//The Creator has a Factory Method.
//This class is actually responsible for creating objects.
abstract class Creator
    public abstract IProduct FactoryMethod(int product_number);

//Concrete Creator will create the objects
//according to the product number passed to the Factory Method.
class ConcreteCreator : Creator
    public override IProduct FactoryMethod(int product_number)
        switch (product_number)
            case 1:
                return new ConcreteProduct1();
            case 2:
                return new ConcreteProduct2();
                Console.Write("Invalid Product number");
                return null;

One thing worth mentioning is that the Factory Method pattern will only return one object. If you need to create families of related or dependent objects in one go, take a look at the Abstract Factory pattern.

Here is a simple structural C# code for the Factory Method pattern. I go into much more detail in a separate article about the Factory Method pattern.

Factory Method vs Builder patterns: what are the differences?

Before we discuss the differences, let’s address what they have in common.

Builder and Factory Method are both creational design patterns, meaning that they both add a layer of abstraction between creation and the client code. This means that the client code can remain clean and simple while the construction of the complex object can be delegated to another class.

This separation of concerns is a key benefit of both patterns.

Also, both patterns allow for the construction of objects that are not known at compile-time. This is important in situations where the type or structure of the object to be created may not be known until runtime.

Ok, those were the similarities.

Now, let’s see the differences and comparisons by the following points:

  1. Purpose – The primary purpose of the Builder pattern is to provide a flexible and customizable way to create complex objects. On the other hand, use the Factory Method pattern to create objects without specifying the exact class of object that will be created.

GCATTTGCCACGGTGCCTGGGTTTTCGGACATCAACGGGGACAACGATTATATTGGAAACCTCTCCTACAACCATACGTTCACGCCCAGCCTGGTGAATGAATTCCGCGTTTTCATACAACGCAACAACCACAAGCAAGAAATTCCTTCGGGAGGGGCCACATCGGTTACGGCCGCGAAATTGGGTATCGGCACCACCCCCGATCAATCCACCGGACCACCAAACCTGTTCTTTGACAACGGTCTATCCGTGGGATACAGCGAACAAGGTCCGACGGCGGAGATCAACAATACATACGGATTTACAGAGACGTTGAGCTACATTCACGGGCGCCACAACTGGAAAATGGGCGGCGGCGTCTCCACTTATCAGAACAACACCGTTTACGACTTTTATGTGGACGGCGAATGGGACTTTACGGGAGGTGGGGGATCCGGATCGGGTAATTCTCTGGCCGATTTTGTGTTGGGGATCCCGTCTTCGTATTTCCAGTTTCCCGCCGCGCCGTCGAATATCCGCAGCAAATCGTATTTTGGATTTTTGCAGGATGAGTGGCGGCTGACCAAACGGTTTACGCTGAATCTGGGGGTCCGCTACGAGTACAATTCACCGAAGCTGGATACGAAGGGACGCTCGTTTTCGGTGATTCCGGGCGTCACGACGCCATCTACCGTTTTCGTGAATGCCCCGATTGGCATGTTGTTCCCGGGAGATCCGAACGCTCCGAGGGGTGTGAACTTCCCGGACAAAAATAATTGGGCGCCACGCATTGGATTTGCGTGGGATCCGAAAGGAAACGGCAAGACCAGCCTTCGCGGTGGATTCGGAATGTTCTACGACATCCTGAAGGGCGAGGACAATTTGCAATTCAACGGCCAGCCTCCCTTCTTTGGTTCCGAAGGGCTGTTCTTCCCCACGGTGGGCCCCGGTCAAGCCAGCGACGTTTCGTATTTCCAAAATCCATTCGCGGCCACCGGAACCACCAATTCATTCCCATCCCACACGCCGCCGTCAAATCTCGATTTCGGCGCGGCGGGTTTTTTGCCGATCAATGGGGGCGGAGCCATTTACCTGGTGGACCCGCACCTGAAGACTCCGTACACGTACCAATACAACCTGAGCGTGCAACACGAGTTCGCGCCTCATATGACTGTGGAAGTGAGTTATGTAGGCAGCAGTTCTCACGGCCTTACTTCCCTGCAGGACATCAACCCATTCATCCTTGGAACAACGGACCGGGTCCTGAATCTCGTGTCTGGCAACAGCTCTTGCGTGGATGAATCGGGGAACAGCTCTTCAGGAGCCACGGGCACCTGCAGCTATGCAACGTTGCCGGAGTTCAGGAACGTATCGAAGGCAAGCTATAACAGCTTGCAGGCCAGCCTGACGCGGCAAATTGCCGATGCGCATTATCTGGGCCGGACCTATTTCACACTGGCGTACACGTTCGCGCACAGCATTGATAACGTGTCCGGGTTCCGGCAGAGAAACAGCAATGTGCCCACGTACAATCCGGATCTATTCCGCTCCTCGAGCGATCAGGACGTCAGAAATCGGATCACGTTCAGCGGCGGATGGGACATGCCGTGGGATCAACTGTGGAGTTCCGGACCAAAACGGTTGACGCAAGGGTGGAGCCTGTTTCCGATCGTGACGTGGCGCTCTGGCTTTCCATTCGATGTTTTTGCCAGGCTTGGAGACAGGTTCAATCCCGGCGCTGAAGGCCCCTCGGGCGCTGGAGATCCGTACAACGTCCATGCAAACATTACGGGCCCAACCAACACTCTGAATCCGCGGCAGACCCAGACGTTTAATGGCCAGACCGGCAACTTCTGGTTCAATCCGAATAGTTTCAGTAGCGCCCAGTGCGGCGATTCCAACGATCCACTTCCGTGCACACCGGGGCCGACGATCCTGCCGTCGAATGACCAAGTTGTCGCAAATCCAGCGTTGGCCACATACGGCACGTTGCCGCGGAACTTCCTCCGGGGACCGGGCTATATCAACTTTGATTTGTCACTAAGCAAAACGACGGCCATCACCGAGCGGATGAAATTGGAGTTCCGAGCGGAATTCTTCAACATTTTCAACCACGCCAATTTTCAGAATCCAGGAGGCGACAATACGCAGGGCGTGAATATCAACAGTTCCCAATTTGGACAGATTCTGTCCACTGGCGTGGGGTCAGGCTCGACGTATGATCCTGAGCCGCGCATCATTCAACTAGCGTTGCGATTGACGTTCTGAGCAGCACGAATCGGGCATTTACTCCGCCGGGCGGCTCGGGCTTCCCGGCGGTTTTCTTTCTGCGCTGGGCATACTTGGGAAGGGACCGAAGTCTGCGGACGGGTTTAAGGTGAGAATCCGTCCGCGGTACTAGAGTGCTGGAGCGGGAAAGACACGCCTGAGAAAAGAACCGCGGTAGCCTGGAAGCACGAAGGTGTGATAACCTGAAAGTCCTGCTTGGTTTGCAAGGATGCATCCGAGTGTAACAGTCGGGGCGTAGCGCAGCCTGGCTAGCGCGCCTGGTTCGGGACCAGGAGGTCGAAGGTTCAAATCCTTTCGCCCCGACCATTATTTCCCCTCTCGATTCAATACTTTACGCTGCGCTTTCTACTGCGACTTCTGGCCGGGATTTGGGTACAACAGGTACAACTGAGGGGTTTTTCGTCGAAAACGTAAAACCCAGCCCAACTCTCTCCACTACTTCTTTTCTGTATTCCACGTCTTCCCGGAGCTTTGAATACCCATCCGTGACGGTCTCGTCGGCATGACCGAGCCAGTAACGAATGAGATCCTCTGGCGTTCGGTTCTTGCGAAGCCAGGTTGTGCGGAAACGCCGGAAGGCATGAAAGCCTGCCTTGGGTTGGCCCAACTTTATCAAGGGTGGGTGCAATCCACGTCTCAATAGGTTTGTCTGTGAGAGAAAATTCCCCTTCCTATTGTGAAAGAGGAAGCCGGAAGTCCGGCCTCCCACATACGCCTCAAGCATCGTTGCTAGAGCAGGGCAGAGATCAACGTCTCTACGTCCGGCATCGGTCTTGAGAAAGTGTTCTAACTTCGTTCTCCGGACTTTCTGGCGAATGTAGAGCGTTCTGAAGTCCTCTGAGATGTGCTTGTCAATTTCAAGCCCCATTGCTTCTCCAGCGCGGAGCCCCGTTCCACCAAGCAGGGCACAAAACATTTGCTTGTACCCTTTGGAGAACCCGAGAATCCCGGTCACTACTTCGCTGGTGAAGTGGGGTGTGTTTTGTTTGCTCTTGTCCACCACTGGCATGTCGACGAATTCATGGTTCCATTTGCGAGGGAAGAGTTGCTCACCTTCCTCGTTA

2. The problem it solves – If you have a class with many constructors, and every constructor has a high number of parameters, also known as the Telescoping Constructor Pattern, you can use Builder to create an object more easily. Factory Method allows you to pick which object to create at runtime.
  3. Implementation – The Builder typically involves the creation of a separate builder class, which is responsible for constructing the object. The Factory Method, on the other hand, involves the creation of a factory class, which contains a method that creates the object.
  4. Flexibility – The builder class is highly flexible. It has methods that you can mix and match to initialize the desired object. When you are done, use the Build method to get the desired object. If you need to have a more rigid initialization process, use the Progressive Builder implementation. Factory class contains a method that returns a concrete instance based on some input parameter. Usually, you will recognize those methods by having switch statements inside them.
  5. Complexity – Both patterns are not complex to implement.
  6. Popularity – Since they are not too complex, they are very popular and are commonly used in many different types of applications.

The following table illustrates the comparison between these two creational patterns.

ComparisonBuilder patternFactory Method pattern
PurposeCreates complex objects in a step-by-step fashionDefines a method for creating an object but allows subclasses to determine which object should be created
Problems it solvesComplex constructing processPicking which object to create at runtime
ImplementationUses a builder class to create an objectUses a concrete factory class that contains method for instancing a desired object
FlexibilityHighly flexibleNot too much flexibility

Can you use Factory Method and Builder together?

The Factory Method and Builder patterns can be combined to create an object. First, the Factory Method selects which object to create. Then the Builder pattern adds the details. This separation of concerns allows for more flexibility and the ability to add new features in the future easily.

For example, imagine you are building a system for managing documents in an office. The requirement is to have different documents, such as text documents, spreadsheet documents, etc.

In that case, you could use the Factory method pattern to create different types of documents and use the Builder pattern to populate the content of each document. For example, the text for a text document, the data for a spreadsheet document, etc.

Overall, using these two patterns together can be a powerful way to create complex objects in a modular and flexible way.


In summary, Factory and Builder are very popular and widely used in all sorts of applications. However, since they have some differences, it’s essential to know when to use which pattern.

This article has answered your questions on the difference between the Builder and Factory Method. Armed with this knowledge, you should know when to apply them in your code.